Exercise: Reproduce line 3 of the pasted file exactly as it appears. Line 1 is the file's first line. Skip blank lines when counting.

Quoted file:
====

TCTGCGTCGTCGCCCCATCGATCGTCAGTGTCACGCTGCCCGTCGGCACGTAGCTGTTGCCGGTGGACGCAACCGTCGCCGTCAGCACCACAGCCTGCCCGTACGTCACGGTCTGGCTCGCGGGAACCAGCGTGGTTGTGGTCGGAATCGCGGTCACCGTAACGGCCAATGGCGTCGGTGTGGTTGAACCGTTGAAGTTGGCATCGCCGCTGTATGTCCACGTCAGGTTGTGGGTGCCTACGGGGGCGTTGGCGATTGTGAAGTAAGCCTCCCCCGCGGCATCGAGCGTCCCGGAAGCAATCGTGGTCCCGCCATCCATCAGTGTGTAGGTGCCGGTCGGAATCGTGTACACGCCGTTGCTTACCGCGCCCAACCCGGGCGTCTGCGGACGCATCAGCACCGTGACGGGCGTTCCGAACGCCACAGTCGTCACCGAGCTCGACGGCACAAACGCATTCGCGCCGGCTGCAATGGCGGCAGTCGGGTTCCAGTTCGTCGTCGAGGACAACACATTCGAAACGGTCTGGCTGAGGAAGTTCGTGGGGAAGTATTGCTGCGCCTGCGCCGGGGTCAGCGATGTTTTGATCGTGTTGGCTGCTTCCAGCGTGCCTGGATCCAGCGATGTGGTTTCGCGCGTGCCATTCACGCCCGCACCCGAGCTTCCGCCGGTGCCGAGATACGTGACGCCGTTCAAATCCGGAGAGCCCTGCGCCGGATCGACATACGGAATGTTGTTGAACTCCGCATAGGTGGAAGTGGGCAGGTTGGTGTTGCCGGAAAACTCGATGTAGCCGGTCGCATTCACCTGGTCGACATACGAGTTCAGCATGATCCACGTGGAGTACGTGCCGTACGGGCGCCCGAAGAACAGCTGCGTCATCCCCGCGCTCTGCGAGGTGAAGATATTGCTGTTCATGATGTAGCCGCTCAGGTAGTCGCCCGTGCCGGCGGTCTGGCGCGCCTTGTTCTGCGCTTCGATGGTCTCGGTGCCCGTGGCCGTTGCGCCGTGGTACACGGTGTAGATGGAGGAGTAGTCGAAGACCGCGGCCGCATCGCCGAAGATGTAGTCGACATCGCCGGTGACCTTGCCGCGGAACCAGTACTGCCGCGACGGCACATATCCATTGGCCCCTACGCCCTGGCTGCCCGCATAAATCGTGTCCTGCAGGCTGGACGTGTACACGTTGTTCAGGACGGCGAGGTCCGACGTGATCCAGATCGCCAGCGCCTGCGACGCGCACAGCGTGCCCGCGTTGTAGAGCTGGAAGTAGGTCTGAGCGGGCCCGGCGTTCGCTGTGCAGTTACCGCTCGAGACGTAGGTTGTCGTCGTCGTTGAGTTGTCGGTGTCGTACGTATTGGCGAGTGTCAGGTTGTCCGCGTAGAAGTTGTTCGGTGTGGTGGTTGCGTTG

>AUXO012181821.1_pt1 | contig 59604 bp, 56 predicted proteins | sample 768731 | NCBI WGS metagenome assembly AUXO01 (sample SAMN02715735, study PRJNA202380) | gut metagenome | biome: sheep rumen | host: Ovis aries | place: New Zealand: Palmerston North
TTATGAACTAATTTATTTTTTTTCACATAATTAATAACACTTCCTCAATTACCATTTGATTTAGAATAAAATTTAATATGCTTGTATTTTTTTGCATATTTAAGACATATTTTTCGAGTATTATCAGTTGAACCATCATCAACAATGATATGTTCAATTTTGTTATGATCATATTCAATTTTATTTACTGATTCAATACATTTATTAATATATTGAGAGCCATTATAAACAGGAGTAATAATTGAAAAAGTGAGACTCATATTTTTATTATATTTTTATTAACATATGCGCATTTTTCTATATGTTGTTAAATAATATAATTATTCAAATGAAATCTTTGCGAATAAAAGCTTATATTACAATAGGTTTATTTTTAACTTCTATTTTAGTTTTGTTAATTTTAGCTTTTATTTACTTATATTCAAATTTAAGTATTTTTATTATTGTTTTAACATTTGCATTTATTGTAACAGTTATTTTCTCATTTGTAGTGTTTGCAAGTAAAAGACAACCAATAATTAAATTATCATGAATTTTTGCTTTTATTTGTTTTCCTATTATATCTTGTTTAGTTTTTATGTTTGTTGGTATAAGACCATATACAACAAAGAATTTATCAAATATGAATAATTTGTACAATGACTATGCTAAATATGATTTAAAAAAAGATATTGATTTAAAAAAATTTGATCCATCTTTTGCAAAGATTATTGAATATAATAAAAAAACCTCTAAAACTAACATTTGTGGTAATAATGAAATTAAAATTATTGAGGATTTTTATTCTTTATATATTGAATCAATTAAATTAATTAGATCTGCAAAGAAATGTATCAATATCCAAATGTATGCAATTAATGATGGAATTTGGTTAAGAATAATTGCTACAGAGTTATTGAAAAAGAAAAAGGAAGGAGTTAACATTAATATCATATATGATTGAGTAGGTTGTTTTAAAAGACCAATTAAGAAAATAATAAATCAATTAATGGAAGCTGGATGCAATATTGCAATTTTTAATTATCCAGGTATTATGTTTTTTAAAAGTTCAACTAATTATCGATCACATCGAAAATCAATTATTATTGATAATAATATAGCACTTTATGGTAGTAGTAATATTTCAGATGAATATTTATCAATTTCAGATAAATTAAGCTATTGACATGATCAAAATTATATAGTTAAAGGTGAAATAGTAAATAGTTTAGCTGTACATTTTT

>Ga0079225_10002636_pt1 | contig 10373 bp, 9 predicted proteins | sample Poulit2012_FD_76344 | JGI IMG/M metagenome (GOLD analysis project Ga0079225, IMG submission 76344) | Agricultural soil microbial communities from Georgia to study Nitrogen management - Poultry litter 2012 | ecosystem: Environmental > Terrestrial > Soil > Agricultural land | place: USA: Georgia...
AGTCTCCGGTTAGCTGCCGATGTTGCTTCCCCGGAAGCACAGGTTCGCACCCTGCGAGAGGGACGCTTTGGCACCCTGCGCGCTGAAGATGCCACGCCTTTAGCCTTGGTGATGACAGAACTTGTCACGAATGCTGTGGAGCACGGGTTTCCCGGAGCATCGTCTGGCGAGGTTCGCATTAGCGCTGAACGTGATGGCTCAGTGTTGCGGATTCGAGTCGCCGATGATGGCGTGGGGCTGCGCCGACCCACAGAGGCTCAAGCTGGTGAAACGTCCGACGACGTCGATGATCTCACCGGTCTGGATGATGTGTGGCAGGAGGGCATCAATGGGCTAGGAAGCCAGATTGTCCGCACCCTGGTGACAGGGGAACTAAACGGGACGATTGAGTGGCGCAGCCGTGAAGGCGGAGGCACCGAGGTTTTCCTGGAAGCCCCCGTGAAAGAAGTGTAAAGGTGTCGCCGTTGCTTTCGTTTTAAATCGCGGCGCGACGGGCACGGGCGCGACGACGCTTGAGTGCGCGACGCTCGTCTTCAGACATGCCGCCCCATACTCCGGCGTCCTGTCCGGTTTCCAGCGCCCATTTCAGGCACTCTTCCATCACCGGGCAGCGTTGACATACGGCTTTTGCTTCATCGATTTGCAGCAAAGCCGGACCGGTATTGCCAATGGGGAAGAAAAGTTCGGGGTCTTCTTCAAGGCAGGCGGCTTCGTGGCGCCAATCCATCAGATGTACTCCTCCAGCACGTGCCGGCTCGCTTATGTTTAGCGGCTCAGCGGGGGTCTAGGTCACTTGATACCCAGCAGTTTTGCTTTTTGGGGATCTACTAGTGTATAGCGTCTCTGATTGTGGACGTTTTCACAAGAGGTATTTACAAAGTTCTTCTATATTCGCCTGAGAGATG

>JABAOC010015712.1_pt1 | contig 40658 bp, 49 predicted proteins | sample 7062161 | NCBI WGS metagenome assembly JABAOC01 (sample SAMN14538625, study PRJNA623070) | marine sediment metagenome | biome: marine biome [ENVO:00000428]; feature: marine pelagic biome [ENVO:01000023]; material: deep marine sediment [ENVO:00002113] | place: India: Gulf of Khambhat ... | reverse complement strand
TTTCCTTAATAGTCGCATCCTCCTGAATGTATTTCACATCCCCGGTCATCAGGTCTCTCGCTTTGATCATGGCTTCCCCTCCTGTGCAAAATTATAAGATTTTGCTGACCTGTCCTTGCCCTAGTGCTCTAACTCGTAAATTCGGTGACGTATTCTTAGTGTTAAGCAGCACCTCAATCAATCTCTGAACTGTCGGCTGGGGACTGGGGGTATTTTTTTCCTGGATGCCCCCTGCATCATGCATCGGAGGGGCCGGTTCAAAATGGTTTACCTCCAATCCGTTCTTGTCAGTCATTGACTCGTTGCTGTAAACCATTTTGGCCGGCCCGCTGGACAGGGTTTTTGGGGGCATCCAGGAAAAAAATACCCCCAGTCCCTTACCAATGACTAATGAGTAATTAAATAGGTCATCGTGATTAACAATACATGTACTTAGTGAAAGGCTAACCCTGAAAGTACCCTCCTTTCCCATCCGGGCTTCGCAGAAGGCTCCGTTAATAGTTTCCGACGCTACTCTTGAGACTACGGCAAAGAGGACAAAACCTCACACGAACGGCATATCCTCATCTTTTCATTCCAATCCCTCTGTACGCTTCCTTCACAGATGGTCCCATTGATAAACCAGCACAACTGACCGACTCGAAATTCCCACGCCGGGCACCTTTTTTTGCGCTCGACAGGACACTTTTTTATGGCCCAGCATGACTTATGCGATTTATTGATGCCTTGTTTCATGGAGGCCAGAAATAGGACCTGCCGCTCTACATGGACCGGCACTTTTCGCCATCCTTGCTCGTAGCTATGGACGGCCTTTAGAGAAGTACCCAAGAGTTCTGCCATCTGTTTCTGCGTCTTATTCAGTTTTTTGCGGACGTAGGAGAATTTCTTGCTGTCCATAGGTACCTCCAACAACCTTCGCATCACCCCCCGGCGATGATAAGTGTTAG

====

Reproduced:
TTATGAACTAATTTATTTTTTTTCACATAATTAATAACACTTCCTCAATTACCATTTGATTTAGAATAAAATTTAATATGCTTGTATTTTTTTGCATATTTAAGACATATTTTTCGAGTATTATCAGTTGAACCATCATCAACAATGATATGTTCAATTTTGTTATGATCATATTCAATTTTATTTACTGATTCAATACATTTATTAATATATTGAGAGCCATTATAAACAGGAGTAATAATTGAAAAAGTGAGACTCATATTTTTATTATATTTTTATTAACATATGCGCATTTTTCTATATGTTGTTAAATAATATAATTATTCAAATGAAATCTTTGCGAATAAAAGCTTATATTACAATAGGTTTATTTTTAACTTCTATTTTAGTTTTGTTAATTTTAGCTTTTATTTACTTATATTCAAATTTAAGTATTTTTATTATTGTTTTAACATTTGCATTTATTGTAACAGTTATTTTCTCATTTGTAGTGTTTGCAAGTAAAAGACAACCAATAATTAAATTATCATGAATTTTTGCTTTTATTTGTTTTCCTATTATATCTTGTTTAGTTTTTATGTTTGTTGGTATAAGACCATATACAACAAAGAATTTATCAAATATGAATAATTTGTACAATGACTATGCTAAATATGATTTAAAAAAAGATATTGATTTAAAAAAATTTGATCCATCTTTTGCAAAGATTATTGAATATAATAAAAAAACCTCTAAAACTAACATTTGTGGTAATAATGAAATTAAAATTATTGAGGATTTTTATTCTTTATATATTGAATCAATTAAATTAATTAGATCTGCAAAGAAATGTATCAATATCCAAATGTATGCAATTAATGATGGAATTTGGTTAAGAATAATTGCTACAGAGTTATTGAAAAAGAAAAAGGAAGGAGTTAACATTAATATCATATATGATTGAGTAGGTTGTTTTAAAAGACCAATTAAGAAAATAATAAATCAATTAATGGAAGCTGGATGCAATATTGCAATTTTTAATTATCCAGGTATTATGTTTTTTAAAAGTTCAACTAATTATCGATCACATCGAAAATCAATTATTATTGATAATAATATAGCACTTTATGGTAGTAGTAATATTTCAGATGAATATTTATCAATTTCAGATAAATTAAGCTATTGACATGATCAAAATTATATAGTTAAAGGTGAAATAGTAAATAGTTTAGCTGTACATTTTT